The Minneapolis People for Liberation and Solidarity (MPLS) Initiative stands for community control of the local food supply by partnering with nearby organic farms and/or farmer collectives as managed by a Soil and Farm Council (SFC). The SFC will prioritize building healthy soil while invigorating the local farm-to-neighborhood food network. The SFC will develop methods to sequester atmospheric carbon in soil and work to scale up promising approaches to close the carbon cycle and mitigate climate change. The SFC would relieve Minneapolis Parks and Recreation Board (MPRB) of responsibility for community gardens, food forests, pesticide elimination, and any other food or farm related program. In collaboration with agriculture specific Community Land Trusts (CLTs), the Soil Council will work to connect urban farm and community garden markets with nearby organic farms to grow more and greater variety of foods. Working with the Minneapolis Urban Park Service (MUPS) and Health Wellness and Healing Council (HWHC) the SFC will build permanent and mobile fresh food outlets to feed residents in urban food deserts. The SFC will transition Minneapolis parks into pesticide-free urban food forests and return natural ground water flow systems.
The SFC, like all the other municipal councils proposed by the MPLS Initiative, will be an elected office. Commissioners will be chosen by Minneapolis residents and will be accountable to their constituents. Through the SFC and allied Community Land Trusts, the people will be able to control their food chain, environment, and relationship with more rural farm communities. Food producing land is literally “common ground” for urban and rural people because it feeds all of us. In context of carbon sequestration and staving off climate change, reconnecting modern humanity to the planet is critical for our survival and that starts with healthy soil, a sustaining environment, and really good food.
The value of locally grown and community-controlled food network was underscored by the Covid pandemic and the Minneapolis Uprising in 2020. Imagine if Minneapolis already had been distributing healthy local food through the parks, community gardens, and mobile food trucks when the global supply chain stocking the big box store shelves was disrupted by the pandemic, or when the neighborhood grocery store was shut down and boarded up. The generosity of Minneapolis, St. Paul, and the metro region was on full display as neighbors pitched in to help with food drives and community clean-up. Imagine if that generosity were reflected in our city government. If instead of sending bulldozers and armored cops with pepper spray to the shanty towns in our parks, our city sent Park Rangers, healthcare workers, and social service workers with food, clothes, cots, access to sanitary facilities, and connection to city housing services. For too long the resources of the city have been channeled to good ole friends networks and the non-profit industrial complex instead of being used to directly support the efforts of residents to stand with their neighbors and communities.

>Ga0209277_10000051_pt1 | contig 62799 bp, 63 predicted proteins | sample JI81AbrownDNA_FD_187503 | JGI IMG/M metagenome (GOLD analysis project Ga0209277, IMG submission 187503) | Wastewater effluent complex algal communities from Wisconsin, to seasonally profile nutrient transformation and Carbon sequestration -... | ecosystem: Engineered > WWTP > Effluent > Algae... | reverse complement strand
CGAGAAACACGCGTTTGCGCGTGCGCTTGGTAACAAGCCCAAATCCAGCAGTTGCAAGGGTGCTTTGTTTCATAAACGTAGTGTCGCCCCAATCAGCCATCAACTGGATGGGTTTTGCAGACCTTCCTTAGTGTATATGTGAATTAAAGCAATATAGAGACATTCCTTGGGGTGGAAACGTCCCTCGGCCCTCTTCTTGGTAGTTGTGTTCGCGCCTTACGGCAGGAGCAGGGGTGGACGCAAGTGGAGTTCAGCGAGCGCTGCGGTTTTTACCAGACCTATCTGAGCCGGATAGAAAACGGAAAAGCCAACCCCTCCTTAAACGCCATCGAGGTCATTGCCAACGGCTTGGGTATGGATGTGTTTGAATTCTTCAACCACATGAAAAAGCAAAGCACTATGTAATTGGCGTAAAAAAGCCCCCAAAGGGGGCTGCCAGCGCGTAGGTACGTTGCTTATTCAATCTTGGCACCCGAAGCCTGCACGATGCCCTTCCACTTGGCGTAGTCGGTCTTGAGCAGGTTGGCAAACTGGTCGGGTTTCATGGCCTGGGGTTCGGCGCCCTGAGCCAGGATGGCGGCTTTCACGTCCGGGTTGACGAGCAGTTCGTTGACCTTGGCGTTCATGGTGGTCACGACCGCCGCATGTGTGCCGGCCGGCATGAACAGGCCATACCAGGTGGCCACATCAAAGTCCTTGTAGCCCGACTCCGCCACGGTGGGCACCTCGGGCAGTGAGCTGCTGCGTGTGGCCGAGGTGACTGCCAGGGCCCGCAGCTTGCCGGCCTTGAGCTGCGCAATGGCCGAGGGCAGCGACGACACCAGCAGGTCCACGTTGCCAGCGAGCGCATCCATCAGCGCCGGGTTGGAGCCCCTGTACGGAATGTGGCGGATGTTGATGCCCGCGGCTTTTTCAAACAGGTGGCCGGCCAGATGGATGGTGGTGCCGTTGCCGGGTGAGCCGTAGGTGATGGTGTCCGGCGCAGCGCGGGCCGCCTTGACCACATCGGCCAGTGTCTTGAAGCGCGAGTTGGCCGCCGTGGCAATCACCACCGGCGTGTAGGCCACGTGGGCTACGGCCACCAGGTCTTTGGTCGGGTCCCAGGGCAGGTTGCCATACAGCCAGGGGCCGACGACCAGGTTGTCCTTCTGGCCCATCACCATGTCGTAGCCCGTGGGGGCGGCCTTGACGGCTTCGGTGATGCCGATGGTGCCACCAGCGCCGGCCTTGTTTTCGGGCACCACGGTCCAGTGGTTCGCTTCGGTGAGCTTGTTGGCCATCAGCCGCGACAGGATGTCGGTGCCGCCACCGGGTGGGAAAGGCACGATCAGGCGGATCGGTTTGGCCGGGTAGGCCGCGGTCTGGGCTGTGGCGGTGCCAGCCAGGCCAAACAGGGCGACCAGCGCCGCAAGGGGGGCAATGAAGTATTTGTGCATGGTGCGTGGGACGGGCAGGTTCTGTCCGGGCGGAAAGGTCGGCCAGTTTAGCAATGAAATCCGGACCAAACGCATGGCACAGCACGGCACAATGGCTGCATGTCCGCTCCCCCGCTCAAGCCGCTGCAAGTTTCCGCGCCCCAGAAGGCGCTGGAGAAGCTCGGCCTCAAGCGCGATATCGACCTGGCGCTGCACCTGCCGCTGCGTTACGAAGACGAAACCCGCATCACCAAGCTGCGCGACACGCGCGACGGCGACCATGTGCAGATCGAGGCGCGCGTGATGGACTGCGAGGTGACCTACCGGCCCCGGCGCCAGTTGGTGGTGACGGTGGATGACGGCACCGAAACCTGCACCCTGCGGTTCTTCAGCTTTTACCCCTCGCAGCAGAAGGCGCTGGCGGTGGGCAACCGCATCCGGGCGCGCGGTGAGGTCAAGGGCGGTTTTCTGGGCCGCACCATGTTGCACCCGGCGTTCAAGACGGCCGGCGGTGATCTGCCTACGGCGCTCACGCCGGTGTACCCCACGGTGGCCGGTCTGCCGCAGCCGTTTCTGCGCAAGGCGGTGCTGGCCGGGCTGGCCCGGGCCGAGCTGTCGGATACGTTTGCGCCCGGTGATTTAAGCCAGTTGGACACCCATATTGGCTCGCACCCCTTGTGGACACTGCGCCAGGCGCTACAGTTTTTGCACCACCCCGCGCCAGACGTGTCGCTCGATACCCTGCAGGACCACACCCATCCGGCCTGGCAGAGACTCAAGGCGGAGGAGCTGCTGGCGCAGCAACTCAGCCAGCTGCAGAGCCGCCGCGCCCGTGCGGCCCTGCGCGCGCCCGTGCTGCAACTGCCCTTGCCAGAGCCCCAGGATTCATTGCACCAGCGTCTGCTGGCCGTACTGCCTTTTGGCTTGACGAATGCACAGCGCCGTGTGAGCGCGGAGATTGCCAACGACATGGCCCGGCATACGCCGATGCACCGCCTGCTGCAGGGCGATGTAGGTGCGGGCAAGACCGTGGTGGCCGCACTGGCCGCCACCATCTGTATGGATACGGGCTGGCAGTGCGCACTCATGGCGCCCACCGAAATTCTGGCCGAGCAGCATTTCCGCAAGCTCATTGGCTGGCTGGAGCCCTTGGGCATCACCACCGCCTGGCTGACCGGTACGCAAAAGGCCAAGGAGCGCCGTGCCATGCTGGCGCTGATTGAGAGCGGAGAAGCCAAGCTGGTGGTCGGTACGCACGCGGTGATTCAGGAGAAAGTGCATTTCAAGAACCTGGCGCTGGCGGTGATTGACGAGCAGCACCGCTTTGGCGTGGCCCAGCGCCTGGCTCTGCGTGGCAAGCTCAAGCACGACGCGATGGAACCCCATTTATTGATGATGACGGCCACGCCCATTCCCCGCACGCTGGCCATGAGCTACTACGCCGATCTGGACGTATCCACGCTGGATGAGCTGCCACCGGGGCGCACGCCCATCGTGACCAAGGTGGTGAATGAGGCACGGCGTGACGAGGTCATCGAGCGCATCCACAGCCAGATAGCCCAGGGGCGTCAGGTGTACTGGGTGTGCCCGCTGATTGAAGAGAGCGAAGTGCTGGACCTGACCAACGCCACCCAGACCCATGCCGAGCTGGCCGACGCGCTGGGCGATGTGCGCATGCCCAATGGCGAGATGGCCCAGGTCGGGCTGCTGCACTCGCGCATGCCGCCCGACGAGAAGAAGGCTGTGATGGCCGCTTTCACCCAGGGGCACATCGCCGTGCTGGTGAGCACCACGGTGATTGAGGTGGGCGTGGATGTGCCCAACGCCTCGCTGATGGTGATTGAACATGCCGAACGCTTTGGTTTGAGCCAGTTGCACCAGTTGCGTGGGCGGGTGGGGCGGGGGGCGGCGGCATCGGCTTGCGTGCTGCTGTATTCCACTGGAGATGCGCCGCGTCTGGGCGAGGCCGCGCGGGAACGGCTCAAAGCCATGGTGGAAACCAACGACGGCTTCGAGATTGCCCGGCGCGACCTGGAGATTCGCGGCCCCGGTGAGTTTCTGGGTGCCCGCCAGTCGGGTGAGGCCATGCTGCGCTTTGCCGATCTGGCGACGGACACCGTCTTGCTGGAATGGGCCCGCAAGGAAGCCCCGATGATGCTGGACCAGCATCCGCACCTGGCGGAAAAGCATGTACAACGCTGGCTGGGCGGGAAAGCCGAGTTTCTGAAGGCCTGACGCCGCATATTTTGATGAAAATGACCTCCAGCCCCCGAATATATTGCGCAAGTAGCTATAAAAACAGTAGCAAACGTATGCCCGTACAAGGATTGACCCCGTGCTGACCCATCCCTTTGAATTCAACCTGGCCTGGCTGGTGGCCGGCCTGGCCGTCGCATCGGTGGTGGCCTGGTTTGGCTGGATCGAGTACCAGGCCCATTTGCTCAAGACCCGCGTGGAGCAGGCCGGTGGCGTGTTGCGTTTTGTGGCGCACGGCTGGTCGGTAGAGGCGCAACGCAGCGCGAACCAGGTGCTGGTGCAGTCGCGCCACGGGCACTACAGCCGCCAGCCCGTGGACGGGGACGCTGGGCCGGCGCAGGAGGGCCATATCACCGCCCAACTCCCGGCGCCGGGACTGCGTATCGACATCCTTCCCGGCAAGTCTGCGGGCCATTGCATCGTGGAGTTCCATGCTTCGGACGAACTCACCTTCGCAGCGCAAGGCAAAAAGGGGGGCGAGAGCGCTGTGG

Healthy soil grows healthy cities filled with healthy residents. For decades – even centuries – the ruling oligarchs have treated the land their ancestors stole from the indigenous peoples like the spoils of plundering conquest. The concept that nature is something to be beaten and walled into submission for the benefit of the capitalist’s private interests and providing for a few what should be accessible to all is at odds with logic and life. That perspective is deeply connected to white supremacy, not only because it is the product of conservative white men, but also because it shares a vile trait with chattel slavery. It commoditizes what could be a positive, cooperative, connection with other human beings and treats them as property to be owned, bought, and sold. Humans need to understand that we are of this planet. We grew up here. It’s our home town. We live here together, or we will join the list of extinct species. Either way, the Earth will continue to spin and life will go on.
It is time to begin healing our societal separation from the Earth and land on which we now live and contemplate rebuilding Minneapolis. I will not pretend to know how to do so, but I feel like it might start with the history of the land and the stories of the people that lived with it. It seems logical to me that we would stop trying to consume every resource and sell off the remains, and instead consider the concept of a sustainable city. A Minneapolis in balance with the environment that can sustain itself through connection to nearby small farms and greenhouses. A city in balance, or at least working to be, with the history of it’s land, the residents, and the egregious excesses of capitalism.